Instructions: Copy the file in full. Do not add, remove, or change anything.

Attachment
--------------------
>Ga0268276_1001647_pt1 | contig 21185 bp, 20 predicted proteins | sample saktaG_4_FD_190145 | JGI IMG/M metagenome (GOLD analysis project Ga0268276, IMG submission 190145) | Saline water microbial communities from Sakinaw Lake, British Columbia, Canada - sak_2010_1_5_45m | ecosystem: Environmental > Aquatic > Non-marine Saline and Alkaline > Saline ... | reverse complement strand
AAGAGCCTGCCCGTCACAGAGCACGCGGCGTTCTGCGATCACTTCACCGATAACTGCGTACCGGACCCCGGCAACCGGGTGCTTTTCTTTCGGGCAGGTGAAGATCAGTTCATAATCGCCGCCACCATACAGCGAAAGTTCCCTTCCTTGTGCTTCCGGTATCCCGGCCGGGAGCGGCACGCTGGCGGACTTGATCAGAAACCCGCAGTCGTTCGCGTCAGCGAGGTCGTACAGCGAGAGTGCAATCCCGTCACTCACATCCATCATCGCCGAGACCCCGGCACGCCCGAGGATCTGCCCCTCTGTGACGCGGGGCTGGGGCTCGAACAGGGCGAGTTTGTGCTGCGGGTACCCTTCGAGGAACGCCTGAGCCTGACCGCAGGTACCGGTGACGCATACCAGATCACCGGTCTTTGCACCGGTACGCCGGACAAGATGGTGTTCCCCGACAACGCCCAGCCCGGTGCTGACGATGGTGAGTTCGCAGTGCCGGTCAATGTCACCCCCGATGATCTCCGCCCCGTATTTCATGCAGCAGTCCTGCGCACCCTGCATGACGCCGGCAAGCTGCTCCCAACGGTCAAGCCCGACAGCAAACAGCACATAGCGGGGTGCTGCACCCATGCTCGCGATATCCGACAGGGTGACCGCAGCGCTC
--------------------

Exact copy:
>Ga0268276_1001647_pt1 | contig 21185 bp, 20 predicted proteins | sample saktaG_4_FD_190145 | JGI IMG/M metagenome (GOLD analysis project Ga0268276, IMG submission 190145) | Saline water microbial communities from Sakinaw Lake, British Columbia, Canada - sak_2010_1_5_45m | ecosystem: Environmental > Aquatic > Non-marine Saline and Alkaline > Saline ... | reverse complement strand
AAGAGCCTGCCCGTCACAGAGCACGCGGCGTTCTGCGATCACTTCACCGATAACTGCGTACCGGACCCCGGCAACCGGGTGCTTTTCTTTCGGGCAGGTGAAGATCAGTTCATAATCGCCGCCACCATACAGCGAAAGTTCCCTTCCTTGTGCTTCCGGTATCCCGGCCGGGAGCGGCACGCTGGCGGACTTGATCAGAAACCCGCAGTCGTTCGCGTCAGCGAGGTCGTACAGCGAGAGTGCAATCCCGTCACTCACATCCATCATCGCCGAGACCCCGGCACGCCCGAGGATCTGCCCCTCTGTGACGCGGGGCTGGGGCTCGAACAGGGCGAGTTTGTGCTGCGGGTACCCTTCGAGGAACGCCTGAGCCTGACCGCAGGTACCGGTGACGCATACCAGATCACCGGTCTTTGCACCGGTACGCCGGACAAGATGGTGTTCCCCGACAACGCCCAGCCCGGTGCTGACGATGGTGAGTTCGCAGTGCCGGTCAATGTCACCCCCGATGATCTCCGCCCCGTATTTCATGCAGCAGTCCTGCGCACCCTGCATGACGCCGGCAAGCTGCTCCCAACGGTCAAGCCCGACAGCAAACAGCACATAGCGGGGTGCTGCACCCATGCTCGCGATATCCGACAGGGTGACCGCAGCGCTC